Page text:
Trisol Music Group
If Jérôme Reuter is two things and two things only, they are these: political and reflective. The leader of Rome (not to be confused with Caesar, Nero, Caligula, et al) is known for outspokenness on certain issues, cancelling concerts if need be just to make a point – one such concert was in February of 2013 where a Facebook post later explained a reticence to be “affiliated to bands promoting racist or homophobic views of any kind” as the key reason. This is but one bristle on the brush of political discourse that Rome are a part of, but it helps frame their work. This isn’t just neo-folk, this is political neo-folk. And quite rarely does political music sound this haunting and infectious. As for reflectivity, almost every song on this sprawling anthology looks back with austerity at times of hardship and struggle. Though many styles are explored over this roughly chronologic collection, it is this political, reflective impetus that lingers on long after track 20 fades to black.
There’s an abundance of booming drums, suspended acoustic guitars and deep, breathy vocals almost everywhere on this thing. And the music paints a (mostly) bleak picture, but that’s the point. If you’re looking for something to listen to while planning a revolt on an oppressive regime, look no further. While most of the twenty tracks stick to the standard sulking neofolk tropes, there are a handful that experiment delightfully with varied instrumentation and direct narratives.
Five tracks in, listeners are treated to the ironic military drumming on “Der Wolfsmantel” which is complimented by fuzzy speech samples, cock-a-doodle-doos and a haunting pseudo-chorus of “remember you’re unique, just like anybody else” and “beware the charm of power”.
The speech samples return again on “A La Faveur De Le Nuit”, this time overlaying rusty doors, dwindling violins and barking dogs – at this point the speech-sample motif began to wear this listener thin as song after song deployed the same method of insta-politicizing.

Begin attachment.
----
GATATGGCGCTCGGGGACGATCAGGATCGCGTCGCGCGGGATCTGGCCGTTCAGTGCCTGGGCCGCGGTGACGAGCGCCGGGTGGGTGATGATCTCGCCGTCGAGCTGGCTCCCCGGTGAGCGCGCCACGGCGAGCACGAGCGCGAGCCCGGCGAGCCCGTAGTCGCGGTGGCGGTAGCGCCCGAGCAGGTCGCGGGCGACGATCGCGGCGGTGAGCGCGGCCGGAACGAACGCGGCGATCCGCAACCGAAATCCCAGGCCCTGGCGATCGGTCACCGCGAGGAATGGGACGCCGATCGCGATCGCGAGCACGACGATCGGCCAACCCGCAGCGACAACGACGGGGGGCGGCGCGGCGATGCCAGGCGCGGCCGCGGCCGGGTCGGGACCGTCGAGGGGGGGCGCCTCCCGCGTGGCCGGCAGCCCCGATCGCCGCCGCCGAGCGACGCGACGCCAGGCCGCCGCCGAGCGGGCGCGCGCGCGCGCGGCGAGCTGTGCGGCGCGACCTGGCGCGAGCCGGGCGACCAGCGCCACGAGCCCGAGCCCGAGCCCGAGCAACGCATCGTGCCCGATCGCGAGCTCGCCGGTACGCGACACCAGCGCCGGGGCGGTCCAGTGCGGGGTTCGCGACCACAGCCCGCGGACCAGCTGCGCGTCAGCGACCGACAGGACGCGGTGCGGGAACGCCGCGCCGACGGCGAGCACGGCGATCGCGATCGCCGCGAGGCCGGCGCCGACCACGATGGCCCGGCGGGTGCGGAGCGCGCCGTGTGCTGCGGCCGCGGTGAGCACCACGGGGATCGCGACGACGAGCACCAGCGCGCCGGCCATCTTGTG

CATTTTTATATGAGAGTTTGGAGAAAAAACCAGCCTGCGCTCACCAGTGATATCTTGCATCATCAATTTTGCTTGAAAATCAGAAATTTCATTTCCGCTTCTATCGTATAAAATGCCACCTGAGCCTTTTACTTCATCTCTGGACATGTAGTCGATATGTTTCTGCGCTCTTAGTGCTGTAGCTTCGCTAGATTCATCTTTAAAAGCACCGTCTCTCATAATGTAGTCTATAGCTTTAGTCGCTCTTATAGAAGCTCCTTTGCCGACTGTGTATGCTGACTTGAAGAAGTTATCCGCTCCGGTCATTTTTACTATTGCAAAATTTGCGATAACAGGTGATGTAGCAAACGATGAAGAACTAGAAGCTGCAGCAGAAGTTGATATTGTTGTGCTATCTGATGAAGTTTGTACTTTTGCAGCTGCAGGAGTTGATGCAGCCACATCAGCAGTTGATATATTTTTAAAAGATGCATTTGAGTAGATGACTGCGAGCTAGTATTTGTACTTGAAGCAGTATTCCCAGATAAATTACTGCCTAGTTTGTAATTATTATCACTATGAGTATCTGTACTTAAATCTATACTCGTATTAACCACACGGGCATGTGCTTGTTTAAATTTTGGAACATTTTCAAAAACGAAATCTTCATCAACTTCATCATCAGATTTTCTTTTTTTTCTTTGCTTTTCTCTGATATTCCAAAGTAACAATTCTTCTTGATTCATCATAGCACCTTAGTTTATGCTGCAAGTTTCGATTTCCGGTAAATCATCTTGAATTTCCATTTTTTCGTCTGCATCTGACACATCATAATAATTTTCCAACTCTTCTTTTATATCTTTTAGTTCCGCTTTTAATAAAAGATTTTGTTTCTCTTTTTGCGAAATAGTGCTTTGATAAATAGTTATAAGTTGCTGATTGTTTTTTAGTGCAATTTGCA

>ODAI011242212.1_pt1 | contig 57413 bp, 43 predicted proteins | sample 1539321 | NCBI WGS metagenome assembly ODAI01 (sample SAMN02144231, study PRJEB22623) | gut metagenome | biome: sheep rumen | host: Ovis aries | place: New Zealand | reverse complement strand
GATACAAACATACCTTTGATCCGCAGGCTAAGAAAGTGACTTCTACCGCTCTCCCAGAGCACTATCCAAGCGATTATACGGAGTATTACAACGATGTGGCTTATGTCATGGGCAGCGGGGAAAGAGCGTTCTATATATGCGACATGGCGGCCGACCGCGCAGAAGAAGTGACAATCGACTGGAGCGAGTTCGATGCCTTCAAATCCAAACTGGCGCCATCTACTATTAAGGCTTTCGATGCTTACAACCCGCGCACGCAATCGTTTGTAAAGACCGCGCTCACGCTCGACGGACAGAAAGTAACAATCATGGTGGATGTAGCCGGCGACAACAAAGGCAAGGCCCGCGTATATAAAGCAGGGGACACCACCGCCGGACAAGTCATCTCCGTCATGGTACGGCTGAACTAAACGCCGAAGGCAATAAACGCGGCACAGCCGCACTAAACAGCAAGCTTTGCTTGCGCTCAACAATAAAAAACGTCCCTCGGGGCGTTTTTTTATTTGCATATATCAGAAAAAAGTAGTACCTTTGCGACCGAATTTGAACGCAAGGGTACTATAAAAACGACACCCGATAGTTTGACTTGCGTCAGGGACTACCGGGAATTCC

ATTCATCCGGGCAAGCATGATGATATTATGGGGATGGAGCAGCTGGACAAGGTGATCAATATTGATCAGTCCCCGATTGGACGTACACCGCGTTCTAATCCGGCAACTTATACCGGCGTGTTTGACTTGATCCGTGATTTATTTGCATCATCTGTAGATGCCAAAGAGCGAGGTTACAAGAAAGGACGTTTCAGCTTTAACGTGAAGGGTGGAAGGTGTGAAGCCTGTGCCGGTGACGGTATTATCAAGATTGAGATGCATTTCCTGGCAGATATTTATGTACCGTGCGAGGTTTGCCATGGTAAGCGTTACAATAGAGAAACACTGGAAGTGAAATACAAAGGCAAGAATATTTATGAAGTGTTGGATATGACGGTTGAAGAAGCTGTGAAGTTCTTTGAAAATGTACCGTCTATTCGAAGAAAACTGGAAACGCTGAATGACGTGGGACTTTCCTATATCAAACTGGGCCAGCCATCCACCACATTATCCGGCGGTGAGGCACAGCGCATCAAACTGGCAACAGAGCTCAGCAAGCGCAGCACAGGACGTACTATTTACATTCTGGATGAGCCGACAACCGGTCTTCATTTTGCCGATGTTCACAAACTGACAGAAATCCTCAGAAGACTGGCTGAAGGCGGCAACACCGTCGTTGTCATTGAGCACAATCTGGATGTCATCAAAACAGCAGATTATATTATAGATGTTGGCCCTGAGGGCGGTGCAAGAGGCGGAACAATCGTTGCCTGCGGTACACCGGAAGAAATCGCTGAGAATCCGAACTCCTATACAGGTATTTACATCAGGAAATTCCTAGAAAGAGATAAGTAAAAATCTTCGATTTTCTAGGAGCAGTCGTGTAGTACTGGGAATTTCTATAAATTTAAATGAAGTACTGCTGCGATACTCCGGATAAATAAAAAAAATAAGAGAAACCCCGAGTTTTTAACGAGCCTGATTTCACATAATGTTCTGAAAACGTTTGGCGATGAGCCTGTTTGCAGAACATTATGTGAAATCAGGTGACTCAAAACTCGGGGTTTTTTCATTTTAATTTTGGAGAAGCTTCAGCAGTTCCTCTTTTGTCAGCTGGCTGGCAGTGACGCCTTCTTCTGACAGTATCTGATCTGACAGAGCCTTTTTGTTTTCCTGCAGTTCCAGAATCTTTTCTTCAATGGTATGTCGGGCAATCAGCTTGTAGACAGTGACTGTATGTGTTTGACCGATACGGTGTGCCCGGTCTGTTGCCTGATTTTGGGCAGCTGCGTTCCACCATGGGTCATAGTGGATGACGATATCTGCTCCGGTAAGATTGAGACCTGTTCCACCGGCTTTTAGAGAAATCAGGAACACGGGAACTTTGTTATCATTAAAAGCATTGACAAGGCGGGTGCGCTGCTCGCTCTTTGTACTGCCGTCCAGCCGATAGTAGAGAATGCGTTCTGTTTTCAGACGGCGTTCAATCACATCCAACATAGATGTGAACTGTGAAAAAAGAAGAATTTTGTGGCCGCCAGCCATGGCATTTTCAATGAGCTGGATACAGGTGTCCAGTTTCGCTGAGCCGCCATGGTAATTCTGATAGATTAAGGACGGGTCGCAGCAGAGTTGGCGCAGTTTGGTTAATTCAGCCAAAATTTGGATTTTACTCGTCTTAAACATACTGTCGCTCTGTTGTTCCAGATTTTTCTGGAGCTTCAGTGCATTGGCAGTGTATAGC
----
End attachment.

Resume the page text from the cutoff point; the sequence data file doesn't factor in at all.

“Amsterdam The Clearing” is one of the album’s more upbeat tracks. The psychedelic ear-to-ear breakdown emanates ferocity, and the track concludes with an explosive pop, like a machine sputtering to death.
The piano riff on “Das Feuerordal” add much needed colour to the bleakly conjured lyrics that mention the “burden of saintliness” and “temptation to kneel”. Its tracks like this that are most reminiscent of post-punk group Protomartyr, though more in aesthetic than mechanics.
The vivid “Years of Abalone” matches the anti-military, pro-revolution lyrics with a vibrant electronic loop that melds with a flitting accordion at the halfway mark – this is perhaps the most ludicrous track on the album.
Just as the remugient begin to tire, the track “One Fire” unleashes one more bought of protest. It’s hard not to feel invigorated when the Shakespearian chant of “One fire drives out one fire; one nail, one nail; Rights by rights falter, strengths by strengths do fail” is taken up.
The middling “Pornero” sounds like a sullen version of Ennio Morricone’s “Man With Harmonica”, and the church bells on “Torture Detachment” swell in with the warmth of a Nicolas Szczepaniak track before segueing back into the scornfully confrontational lyricism that peppers most of this album. This is immediately followed by the funeral march “Families of Eden”, the plucky acoustics of “Neue Erinnerung” and finally the lukewarm closer, “My Traitor’s Heart”.
An ethos of despair and hope lines these songs, but like most neofolk, tracks that aren’t overtly mutinous tend to wander wide-eyed into fields of monotony. Thankfully, lifelessness coupled with a lack of sonic development kills only a handful of tracks. In the end, this is decidedly Politick music steeped in a humanistic tradition. The thumping and bellowing amounts to something triumphant, geared to express a back-against-the-wall, chest-forward movement.
The vocal delivery, which mimics that of a sullen Michael Gira, brings about necessary comparisons. In 1991 Swans released White Light from the Mouth of Infinity, which to this day may stand, alongside Dead Can Dance’s Within the Realm of a Dying Sun (1987) and Current 93’s Thunder Perfect Mind (1992), as the true contender for neofolk’s greatest offering. But, in the two and a half decades since these masterpieces were released, has Rome offered anything different? I say yes, though not with much conviction.
While this album doesn’t deviate significantly from the deep rooted neofolk tradition, it does present a decade’s worth of fantastic material. 2009’s Flowers From Exile is likely Rome’s magnum opus, but they successfully gather songs from almost all of their works in this anthology, showcasing the consistent quality of their output, and that’s something worth taking pride in.
– Nicholas Fazio
SPILL ALBUM REVIEW: ROME – ANTHOLOGY 2005-2015